The Code also demands of councillors: “You must not place yourself under a financial or other obligation to outside individuals or organisations that might seek to influence you in the performance of your official duties.”

Following the reports by Inside Croydon, on advice from senior members of the local Tory party which controls Croydon Council, Hilley stood down from both planning committees.

At the time of publication, Hilley had failed to respond to Inside Croydon‘s request for a comment on her email.

We are now referring the Hilley job application email to Julie Belvir, the borough solicitor, for an opinion on whether this is in breach of the Town Hall’s code of conduct.

About insidecroydon

News, views and analysis about the people of Croydon, their lives and political times in the diverse and most-populated borough in London. Based in Croydon and edited by Steven Downes. To contact us, please email inside.croydon@btinternet.com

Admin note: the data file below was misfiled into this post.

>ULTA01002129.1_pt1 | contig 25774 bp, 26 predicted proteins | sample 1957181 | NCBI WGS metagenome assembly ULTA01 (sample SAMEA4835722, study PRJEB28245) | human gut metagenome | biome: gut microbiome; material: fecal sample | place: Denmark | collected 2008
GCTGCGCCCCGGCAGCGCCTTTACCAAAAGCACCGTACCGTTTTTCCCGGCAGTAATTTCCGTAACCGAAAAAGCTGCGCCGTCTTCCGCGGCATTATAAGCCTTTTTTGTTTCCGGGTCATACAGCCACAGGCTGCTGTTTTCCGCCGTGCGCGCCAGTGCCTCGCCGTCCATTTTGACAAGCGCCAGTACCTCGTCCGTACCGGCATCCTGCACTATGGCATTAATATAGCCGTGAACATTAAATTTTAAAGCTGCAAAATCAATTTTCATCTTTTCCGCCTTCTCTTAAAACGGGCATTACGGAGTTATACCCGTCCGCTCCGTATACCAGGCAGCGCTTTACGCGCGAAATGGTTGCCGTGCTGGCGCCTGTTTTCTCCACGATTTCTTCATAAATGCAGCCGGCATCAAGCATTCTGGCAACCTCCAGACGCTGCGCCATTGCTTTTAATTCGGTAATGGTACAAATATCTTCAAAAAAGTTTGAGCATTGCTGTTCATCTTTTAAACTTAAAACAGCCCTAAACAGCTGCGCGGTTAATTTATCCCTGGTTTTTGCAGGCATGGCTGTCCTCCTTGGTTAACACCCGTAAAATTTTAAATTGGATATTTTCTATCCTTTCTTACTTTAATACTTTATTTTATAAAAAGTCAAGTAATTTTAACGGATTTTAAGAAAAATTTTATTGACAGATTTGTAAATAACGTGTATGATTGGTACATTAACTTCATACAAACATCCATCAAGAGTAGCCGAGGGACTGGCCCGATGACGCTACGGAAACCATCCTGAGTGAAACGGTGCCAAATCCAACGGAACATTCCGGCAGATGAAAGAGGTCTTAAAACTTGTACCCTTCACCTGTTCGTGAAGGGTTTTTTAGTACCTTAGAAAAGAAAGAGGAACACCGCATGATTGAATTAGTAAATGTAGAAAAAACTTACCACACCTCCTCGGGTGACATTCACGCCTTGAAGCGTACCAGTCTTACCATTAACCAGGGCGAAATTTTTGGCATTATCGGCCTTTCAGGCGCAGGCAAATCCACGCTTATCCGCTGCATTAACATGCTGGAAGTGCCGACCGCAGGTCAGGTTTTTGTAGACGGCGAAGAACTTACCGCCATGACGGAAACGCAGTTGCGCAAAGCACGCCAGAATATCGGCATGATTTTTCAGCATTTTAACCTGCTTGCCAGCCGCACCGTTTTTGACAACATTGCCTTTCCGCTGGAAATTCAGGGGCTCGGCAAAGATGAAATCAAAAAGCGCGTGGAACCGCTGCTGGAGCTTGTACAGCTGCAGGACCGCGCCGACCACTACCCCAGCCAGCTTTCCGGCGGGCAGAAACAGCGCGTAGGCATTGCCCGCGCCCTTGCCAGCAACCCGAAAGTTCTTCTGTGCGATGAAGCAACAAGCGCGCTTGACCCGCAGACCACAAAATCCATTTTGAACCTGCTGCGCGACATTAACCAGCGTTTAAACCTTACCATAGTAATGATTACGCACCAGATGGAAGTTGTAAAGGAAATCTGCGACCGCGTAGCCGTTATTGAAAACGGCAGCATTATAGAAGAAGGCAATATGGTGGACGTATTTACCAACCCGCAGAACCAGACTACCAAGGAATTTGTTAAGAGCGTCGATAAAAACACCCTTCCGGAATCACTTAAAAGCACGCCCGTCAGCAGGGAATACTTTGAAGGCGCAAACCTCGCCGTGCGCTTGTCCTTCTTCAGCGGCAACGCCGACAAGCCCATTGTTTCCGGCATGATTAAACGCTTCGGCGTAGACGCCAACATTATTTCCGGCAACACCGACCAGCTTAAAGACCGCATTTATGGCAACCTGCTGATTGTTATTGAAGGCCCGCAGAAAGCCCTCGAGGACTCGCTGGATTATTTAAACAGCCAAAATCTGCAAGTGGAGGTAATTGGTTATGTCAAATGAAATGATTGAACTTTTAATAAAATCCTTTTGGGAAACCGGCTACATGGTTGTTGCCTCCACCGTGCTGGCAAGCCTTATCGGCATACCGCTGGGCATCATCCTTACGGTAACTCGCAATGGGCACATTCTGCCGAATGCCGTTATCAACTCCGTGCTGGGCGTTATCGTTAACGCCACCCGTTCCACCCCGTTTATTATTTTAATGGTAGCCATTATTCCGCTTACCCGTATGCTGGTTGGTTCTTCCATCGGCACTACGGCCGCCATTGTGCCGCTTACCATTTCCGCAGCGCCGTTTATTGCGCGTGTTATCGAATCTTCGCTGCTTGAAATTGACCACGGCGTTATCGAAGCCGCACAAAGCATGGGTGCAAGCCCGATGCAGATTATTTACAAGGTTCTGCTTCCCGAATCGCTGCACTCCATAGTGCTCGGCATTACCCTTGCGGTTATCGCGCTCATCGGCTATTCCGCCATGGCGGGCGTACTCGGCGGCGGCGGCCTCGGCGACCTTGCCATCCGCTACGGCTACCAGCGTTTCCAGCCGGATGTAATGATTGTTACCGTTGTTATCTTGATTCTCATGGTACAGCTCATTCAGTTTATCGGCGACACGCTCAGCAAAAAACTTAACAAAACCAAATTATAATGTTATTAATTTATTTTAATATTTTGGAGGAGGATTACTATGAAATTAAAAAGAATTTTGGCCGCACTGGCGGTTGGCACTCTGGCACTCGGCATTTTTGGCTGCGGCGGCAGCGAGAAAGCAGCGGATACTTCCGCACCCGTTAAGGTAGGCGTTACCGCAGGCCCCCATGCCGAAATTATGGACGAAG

This entry was posted in Clare Hilley, Croydon South, Julie Belvir, Planning, Richard Ottaway MP, Waddon and tagged , , , , , , , . Bookmark the permalink.

1 Response to “Gis a planning job”: damning email from Croydon councillor

  1. Thank you for this post.

    Croydon should, as the largest London borough by population size, be a flagship centre of culture and economy. My experience as a community leader is that it is mired in self-interest and distrust.

    Absolutely everyone who is trying to make strategic decisions for Croydon must be transparently independent in their decision making. It is not good enough for leading stakeholders to hold multiple overlapping positions, some with a commercial interest, some without pay but a suspicion of private benefits.

    There are too many people in key positions who have conflicts of interest or have held posts for far too long. For this new era we need an ethos of public service where people rotate jobs and we include as wide a range of people as possible in key community roles.